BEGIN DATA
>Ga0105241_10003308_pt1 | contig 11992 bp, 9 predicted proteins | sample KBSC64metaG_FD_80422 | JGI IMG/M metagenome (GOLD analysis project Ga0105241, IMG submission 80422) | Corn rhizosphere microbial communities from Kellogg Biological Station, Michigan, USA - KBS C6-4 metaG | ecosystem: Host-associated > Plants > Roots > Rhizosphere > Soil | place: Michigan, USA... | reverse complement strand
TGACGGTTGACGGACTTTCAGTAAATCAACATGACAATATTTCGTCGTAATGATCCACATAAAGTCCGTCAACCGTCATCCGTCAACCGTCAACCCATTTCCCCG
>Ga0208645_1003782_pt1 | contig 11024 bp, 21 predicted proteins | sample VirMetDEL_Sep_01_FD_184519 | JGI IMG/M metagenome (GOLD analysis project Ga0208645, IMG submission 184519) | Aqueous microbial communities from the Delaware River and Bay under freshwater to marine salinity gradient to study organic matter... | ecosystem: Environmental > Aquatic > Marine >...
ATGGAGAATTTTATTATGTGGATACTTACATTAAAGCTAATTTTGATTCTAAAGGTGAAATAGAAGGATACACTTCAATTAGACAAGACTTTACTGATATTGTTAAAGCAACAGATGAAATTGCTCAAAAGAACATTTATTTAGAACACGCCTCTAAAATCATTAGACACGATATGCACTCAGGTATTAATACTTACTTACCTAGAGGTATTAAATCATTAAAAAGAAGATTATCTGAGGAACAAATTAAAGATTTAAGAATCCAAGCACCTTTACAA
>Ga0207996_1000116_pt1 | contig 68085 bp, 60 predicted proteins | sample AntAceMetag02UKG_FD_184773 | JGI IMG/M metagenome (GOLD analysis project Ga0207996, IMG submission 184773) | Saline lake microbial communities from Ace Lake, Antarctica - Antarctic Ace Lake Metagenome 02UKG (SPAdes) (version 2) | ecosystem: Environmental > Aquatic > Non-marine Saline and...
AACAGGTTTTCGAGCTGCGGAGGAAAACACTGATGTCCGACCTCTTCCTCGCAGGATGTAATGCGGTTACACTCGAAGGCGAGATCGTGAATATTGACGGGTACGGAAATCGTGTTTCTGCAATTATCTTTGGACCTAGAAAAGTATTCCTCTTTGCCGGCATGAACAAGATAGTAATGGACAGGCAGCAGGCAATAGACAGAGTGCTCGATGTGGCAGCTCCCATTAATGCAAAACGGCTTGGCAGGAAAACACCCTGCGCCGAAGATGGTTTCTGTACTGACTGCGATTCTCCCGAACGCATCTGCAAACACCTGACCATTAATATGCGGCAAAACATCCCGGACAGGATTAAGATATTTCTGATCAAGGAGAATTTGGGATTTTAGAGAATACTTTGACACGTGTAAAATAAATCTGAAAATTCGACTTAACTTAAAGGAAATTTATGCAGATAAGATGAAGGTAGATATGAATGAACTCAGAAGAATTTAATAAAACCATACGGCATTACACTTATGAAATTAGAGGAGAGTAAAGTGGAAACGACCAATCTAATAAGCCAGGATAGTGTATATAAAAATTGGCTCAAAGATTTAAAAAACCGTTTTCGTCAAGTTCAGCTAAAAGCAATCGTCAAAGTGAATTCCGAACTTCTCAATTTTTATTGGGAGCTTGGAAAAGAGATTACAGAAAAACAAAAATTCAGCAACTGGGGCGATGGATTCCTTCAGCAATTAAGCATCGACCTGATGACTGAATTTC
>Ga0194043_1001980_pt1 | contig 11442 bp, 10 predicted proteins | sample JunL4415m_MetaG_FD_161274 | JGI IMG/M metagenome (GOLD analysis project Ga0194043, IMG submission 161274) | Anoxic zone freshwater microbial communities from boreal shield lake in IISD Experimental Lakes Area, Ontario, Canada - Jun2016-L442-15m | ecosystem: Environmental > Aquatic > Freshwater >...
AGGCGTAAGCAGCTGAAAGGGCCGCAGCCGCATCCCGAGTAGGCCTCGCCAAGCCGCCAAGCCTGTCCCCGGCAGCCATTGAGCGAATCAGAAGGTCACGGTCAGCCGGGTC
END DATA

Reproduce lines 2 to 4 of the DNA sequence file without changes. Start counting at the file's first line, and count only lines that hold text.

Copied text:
TGACGGTTGACGGACTTTCAGTAAATCAACATGACAATATTTCGTCGTAATGATCCACATAAAGTCCGTCAACCGTCATCCGTCAACCGTCAACCCATTTCCCCG
>Ga0208645_1003782_pt1 | contig 11024 bp, 21 predicted proteins | sample VirMetDEL_Sep_01_FD_184519 | JGI IMG/M metagenome (GOLD analysis project Ga0208645, IMG submission 184519) | Aqueous microbial communities from the Delaware River and Bay under freshwater to marine salinity gradient to study organic matter... | ecosystem: Environmental > Aquatic > Marine >...
ATGGAGAATTTTATTATGTGGATACTTACATTAAAGCTAATTTTGATTCTAAAGGTGAAATAGAAGGATACACTTCAATTAGACAAGACTTTACTGATATTGTTAAAGCAACAGATGAAATTGCTCAAAAGAACATTTATTTAGAACACGCCTCTAAAATCATTAGACACGATATGCACTCAGGTATTAATACTTACTTACCTAGAGGTATTAAATCATTAAAAAGAAGATTATCTGAGGAACAAATTAAAGATTTAAGAATCCAAGCACCTTTACAA